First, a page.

Video: Iberia A340 Has Scary Aborted Landing In Quito

Filed Under: Iberia, Videos

The Aviation Herald has the story of what looks like quite a scary go around that happened at Quito Airport on Saturday, August 11, 2018:

An Iberia Airbus A340-600, registration EC-LEU performing flight IB-6453 from Madrid,SP (Spain) to Quito (Ecuador), touched down on Quito’s runway 18 when the crew initiated a go around. The aircraft entered a hold for about 20 minutes, positioned for another approach to runway 18 and landed about 30 minutes after the go around. One of the body gear tyres was found blown after landing.

Here’s a (poor quality) video of the incident:

I’m not even sure what’s scariest about that — how hard the plane lands, the blown tire, the angle of the plane as it starts to climb again, or what.

Quito Airport is known to be difficult to land at. The airport is at an altitude of almost 10,000 feet, so planes have to be coming in at a much higher speed than usual on approach, making landings here difficult. Add in the fact that it can get windy, and you’re looking at a challenging airport.

And this airport is still much easier than Quito’s old airport, which closed a few years back. In 2007 an Iberia A340-600 overran the runway at the airport. While there were no fatalities, the plane had to be written off, and to this day it’s the only A340 that Iberia has had to write off.

It’s tough to say how close this was to being a serious incident, though I can certainly say that I’m happy I wasn’t on that flight!

  1. To my knowledge the airport’s altitude isn’t almost 10,000 feet. Quito is. The airport is more like 7,800.

  2. Still a difficult approach because of the altitude. Just being nitpicky. I happen to know the right altitude because I was there 3 months ago.

  3. I dont really see the big deal. It was a really hard landing, plane bounced, pilot went around. 1 popped tire nothing else.

    This isnt so rare and while doesnt happen often, it happens with all airlines/planes/airports.

    At no point do I see the sharp “angle” or almost hitting the engine as you and some commenters said.

    Yeah it was a ruff landing but everything else is by procedure. Crew are trained to go around after a bumped landing and it looks like a perfectly normal go around

  4. Not the same airport as in 2007. Quito got a new airport in a completely different location, which entered service only in 2012/13. The new airport is only at 2400 meters above sea level, in Tababela, about 20km from Quito and about 400 meters lower than the city center.

    It is still not easy to approach, but the runway is longer now and has no gradient.

  5. I travel to UIO quite a bit. And I used to fly into the old airport as well (I have a nostalgic fondness for it, lol). The new airport is, as someone pointed out, much lower in altitude than Quito proper. In actuality the new location (while still presenting some challenges) is FAR easier and more routine than the old which was in the middle of the city, at 10K feet, and with a very short runway. I have talked to a few of the AA pilots when traveling to the new UIO and they said it’s pretty boring now with just a few established turns to drop into the valley. Seems to me that the Iberia A340 just came in way too fast as the valley there is miles long and wide and has plenty of room for a standard final approach.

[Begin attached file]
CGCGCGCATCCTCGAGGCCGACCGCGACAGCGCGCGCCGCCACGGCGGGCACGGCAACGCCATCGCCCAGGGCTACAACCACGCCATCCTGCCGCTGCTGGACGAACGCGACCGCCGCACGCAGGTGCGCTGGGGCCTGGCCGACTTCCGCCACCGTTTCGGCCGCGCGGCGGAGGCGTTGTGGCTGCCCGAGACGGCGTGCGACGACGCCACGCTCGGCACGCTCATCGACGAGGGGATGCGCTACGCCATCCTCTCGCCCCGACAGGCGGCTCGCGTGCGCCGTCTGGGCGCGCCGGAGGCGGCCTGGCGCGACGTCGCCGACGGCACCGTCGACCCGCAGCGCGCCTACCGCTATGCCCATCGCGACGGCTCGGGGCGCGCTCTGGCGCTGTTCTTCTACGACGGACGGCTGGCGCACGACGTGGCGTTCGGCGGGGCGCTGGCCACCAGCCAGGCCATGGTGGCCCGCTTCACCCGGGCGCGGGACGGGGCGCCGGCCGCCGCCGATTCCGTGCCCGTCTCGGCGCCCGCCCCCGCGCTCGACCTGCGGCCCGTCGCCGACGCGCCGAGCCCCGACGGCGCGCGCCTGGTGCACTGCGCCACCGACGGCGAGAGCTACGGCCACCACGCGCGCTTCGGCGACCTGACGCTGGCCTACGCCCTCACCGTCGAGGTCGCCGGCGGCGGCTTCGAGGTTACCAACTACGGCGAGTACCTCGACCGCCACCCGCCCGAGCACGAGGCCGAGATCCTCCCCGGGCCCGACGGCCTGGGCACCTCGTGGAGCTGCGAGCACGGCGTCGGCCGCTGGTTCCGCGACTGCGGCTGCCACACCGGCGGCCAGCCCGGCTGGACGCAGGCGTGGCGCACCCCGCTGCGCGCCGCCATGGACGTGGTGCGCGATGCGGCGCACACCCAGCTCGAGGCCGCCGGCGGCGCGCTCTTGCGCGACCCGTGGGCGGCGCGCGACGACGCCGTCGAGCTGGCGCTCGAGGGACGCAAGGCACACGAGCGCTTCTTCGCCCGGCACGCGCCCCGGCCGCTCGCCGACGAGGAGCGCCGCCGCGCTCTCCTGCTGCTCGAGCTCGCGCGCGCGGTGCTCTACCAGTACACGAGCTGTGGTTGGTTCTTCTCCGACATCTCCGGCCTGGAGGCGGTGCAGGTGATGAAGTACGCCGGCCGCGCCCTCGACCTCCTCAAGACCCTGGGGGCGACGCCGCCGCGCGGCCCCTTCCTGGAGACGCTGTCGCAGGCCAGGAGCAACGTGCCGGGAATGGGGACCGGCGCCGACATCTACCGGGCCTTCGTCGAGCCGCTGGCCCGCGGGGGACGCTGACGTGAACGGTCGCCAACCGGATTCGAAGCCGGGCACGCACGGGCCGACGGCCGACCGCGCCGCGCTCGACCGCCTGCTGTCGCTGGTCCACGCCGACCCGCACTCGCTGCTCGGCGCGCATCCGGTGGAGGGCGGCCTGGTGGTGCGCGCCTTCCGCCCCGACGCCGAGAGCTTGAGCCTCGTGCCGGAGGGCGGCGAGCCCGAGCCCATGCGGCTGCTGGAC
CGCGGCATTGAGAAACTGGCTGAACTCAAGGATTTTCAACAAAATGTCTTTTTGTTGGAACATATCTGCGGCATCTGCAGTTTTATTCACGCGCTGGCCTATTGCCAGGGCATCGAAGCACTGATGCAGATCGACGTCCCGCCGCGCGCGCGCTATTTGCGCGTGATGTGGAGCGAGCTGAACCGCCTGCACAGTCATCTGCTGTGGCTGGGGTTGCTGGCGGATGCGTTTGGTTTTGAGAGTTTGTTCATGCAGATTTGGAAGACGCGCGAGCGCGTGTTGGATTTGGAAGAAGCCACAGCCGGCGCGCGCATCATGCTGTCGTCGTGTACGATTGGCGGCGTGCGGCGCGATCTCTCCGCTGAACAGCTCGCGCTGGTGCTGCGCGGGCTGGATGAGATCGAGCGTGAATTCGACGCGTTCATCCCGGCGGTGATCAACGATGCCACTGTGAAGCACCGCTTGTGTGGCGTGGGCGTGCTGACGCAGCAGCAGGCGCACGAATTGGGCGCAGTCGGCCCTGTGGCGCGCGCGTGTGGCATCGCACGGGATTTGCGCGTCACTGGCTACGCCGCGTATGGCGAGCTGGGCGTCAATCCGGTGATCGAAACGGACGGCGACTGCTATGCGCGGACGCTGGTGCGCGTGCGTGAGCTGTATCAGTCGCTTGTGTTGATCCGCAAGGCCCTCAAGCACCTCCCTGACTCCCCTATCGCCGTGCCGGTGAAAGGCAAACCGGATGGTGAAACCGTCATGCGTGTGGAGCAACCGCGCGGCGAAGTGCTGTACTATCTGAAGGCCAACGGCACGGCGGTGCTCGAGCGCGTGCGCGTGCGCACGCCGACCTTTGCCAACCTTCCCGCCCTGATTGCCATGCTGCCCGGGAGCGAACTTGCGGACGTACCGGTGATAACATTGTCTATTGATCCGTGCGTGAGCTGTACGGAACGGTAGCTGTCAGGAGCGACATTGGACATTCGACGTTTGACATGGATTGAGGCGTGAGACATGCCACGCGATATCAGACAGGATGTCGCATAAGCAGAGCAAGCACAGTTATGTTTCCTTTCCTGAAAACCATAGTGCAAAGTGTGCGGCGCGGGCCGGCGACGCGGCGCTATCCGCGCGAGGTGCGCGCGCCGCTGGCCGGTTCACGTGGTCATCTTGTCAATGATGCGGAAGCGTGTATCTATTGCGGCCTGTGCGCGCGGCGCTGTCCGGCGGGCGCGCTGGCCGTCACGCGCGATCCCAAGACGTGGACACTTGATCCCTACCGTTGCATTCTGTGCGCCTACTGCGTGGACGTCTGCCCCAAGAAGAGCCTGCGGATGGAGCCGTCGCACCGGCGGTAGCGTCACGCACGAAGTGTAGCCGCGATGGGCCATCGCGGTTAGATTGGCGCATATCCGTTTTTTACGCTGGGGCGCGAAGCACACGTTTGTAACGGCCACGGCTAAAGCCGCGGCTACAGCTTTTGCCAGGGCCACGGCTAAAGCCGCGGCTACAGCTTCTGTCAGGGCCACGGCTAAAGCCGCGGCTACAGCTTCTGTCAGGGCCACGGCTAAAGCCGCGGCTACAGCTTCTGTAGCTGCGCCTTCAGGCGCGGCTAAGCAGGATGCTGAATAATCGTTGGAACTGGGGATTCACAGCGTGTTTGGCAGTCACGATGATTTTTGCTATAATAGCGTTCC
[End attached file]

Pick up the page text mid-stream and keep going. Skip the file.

6. I dunno about too fast. Looks to me (as a pilot) like he ran out of energy ie perhaps too slow, which is hard to do on an Airbus, as it smashed into the runway extremely hard even after raising the nose in the flare. That’s the hardest landing I’ve seen on video, maybe ever, but it’s camera perspective perhaps?. You can see from the smoke also of the tires. Luckily it was ultimately safe!

  7. I lived in Quito from 2013 to February of this year and flew often. Like others have said, the new airport is much lower in elevation than stated in the article and is a cakewalk compared to the old airport. The old airport was much higher, more fog prone, shorter runway, and surrounded by tall apartment buildings that hindered the approach from the south. The new airport is much lower, less fog prone, longer runway, and is built in a valley outside the city with a long clear approach to land. It seems here that this was more a case of pilot error than the actual airport being unsafe.

  8. I am based in Quito and travel by plane at least twice a month and it always is an adventure. take off as well as landing. When the plane starts climbing there are mountains on the left and right of the plane leaving no room for mistakes or early turn arounds. Sweaty palms are a routine travel companion when using the UIO airport. I am so happy I was not on that plane, I would probably not have survived the stress off the aborted landing haha

  9. In Spain there is a northern city, Bilbao object if very strong lateral winds, these Kind of landings or worse are usual and the shoutings in cabin Also he he glups

  10. QUI/SEQM is listed as 7,910 MSL and has a 13,345 ft runway aligned 18/36. Looks like he landed at 174kts. I don’t know what the vRef speed is for a 340-600 but when I looked up the same flight and tail for 05-Aug, looks like they also were landing at around ~175kts. I think @Andy had it right, he looks like he was 8,250 GPS ALT and 174 kts then let it fall out of the sky on to the runway before doing laps for another 30 mins before coming back to Quito.

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